Confab planned on dealing with storm water

By TRISTAN ABOTT/Montana State News

The Montana Storm Water Conference will be conducted in April in Kalispell. Hosted by Montana Watercourse, the event will focus on strategies and solutions for managing storm water in Montana. The aridity of the Montana terrain makes this event especially important as there are many regions that can ill afford to waste water.

Storm water is any sort of water that is accumulated during a precipitation event. The majority of storm water in Montana comes from snowfall. Bozeman averages 18.5 inches of rainfall a year, as opposed to 85.9 in. of snow. This leads to a great deal of runoff, which is where the policies of storm water management become vital.

If it is not soaked into the ground, storm water runoff has two places that it can go. It can either go to surface waterways, such as fields and streams, or is channeled into storm sewers.  Montana ranks third in the continental United States in total steam miles, with over 170,000 miles of streams and rivers meandering through the state. Despite this, large amounts of water are lost in precipitation events.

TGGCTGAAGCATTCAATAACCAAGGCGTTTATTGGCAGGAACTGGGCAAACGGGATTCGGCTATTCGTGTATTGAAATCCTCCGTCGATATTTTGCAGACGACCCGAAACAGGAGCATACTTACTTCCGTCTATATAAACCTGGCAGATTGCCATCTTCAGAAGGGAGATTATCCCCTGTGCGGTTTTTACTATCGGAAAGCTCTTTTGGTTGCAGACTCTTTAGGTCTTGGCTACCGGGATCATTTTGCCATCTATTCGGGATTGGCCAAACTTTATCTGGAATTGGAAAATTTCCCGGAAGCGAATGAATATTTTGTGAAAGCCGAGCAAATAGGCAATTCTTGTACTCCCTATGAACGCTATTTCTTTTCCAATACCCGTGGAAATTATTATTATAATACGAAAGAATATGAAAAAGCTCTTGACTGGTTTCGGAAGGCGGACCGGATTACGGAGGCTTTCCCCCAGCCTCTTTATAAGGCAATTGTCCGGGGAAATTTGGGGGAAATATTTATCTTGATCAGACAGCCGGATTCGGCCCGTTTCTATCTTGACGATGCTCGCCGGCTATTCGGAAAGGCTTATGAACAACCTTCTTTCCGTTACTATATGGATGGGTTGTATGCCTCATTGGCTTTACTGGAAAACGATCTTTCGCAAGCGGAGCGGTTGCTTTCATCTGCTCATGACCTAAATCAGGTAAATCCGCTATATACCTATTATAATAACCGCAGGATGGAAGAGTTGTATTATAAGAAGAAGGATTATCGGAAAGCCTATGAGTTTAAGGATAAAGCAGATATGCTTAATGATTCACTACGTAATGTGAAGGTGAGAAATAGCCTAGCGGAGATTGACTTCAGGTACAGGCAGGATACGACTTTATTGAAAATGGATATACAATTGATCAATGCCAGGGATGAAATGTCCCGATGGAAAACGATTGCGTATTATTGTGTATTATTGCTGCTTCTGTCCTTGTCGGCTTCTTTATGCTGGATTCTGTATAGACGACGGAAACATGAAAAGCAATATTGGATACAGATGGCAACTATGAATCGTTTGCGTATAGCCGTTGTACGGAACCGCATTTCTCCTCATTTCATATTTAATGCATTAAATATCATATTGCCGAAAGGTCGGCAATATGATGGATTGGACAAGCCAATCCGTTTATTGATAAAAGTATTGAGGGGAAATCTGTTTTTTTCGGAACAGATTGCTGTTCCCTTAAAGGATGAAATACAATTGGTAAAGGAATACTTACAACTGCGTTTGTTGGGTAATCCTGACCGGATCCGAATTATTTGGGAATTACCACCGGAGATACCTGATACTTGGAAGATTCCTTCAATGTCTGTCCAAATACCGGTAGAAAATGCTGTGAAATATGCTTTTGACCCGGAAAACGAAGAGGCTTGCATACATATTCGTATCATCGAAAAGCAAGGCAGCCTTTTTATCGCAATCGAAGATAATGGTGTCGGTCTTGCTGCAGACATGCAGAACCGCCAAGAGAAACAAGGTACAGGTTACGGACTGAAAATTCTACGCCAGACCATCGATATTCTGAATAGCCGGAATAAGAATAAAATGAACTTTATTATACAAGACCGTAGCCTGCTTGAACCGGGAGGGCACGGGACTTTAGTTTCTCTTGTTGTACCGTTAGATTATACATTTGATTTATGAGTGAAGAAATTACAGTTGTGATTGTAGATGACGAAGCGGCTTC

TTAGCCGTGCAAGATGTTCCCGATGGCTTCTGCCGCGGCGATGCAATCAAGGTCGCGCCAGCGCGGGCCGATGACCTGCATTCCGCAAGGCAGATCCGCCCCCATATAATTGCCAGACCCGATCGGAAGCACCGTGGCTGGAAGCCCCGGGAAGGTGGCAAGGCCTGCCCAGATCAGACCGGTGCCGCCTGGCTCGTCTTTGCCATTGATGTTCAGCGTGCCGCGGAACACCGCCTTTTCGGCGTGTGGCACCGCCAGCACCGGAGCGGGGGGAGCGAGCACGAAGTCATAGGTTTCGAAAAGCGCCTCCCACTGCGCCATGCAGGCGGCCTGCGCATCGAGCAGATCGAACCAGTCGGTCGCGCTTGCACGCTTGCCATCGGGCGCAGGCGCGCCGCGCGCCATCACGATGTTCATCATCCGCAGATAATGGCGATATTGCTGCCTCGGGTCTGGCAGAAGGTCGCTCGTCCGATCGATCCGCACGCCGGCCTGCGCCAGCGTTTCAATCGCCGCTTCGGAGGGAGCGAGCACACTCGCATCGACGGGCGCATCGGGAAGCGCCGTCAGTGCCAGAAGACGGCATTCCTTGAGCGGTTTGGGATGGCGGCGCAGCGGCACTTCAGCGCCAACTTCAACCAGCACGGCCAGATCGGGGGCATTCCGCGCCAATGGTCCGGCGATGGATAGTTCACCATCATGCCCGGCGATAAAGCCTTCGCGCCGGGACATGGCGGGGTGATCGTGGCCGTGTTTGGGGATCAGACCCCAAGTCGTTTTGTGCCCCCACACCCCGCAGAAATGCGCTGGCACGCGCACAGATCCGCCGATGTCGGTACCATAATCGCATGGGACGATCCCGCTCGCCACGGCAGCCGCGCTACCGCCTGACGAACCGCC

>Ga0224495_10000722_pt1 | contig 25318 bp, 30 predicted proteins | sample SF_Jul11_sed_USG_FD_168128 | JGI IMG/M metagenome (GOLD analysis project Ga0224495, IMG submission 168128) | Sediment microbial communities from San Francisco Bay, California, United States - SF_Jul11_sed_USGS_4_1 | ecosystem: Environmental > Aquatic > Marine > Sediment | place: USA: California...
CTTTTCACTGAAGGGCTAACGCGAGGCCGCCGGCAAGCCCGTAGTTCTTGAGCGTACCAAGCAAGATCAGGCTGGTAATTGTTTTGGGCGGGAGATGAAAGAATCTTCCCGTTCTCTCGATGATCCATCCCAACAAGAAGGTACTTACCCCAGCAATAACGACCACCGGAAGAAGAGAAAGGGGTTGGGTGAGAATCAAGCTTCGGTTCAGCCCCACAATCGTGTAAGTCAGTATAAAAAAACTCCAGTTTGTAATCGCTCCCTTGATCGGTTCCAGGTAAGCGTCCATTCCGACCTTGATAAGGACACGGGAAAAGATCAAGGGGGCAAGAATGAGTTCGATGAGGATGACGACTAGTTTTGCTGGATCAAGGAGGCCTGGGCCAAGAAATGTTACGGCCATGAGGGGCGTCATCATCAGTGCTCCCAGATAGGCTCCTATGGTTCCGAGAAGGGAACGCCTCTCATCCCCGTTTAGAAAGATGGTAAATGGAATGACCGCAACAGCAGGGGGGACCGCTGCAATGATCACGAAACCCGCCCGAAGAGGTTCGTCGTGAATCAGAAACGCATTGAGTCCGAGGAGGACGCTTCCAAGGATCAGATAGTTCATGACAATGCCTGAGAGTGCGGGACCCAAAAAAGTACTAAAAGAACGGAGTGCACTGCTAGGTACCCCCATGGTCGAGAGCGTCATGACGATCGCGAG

The areas hardest hit by storm water management are primarily urban ones. Instead of soaking into the ground, the majority of storm water in urban areas is washed into storm drains. In this situation, there are two detrimental effects that are brought about. First, water is wasted. In the plains of Montana, the waste of water can be a disastrous event.

Second, storm water can gather pollutants on its way towards storm drains. This collection of pollutants in our water supply is costly to fix. In addition to that, Janet Bender-Keigley, program director for Montana Watercourse, said that the temperature of the storm water is often warmer than the receiving rivers and streams, which offers a threat to the native aquatic life.

“Currently, many municipalities have only sewer systems that carry all storm water and waste water to waste treatment plants. That is no longer acceptable”  said Bender-Keigley, pointing to the conference’s goal of reaching new ways to more efficiently manage storm water.

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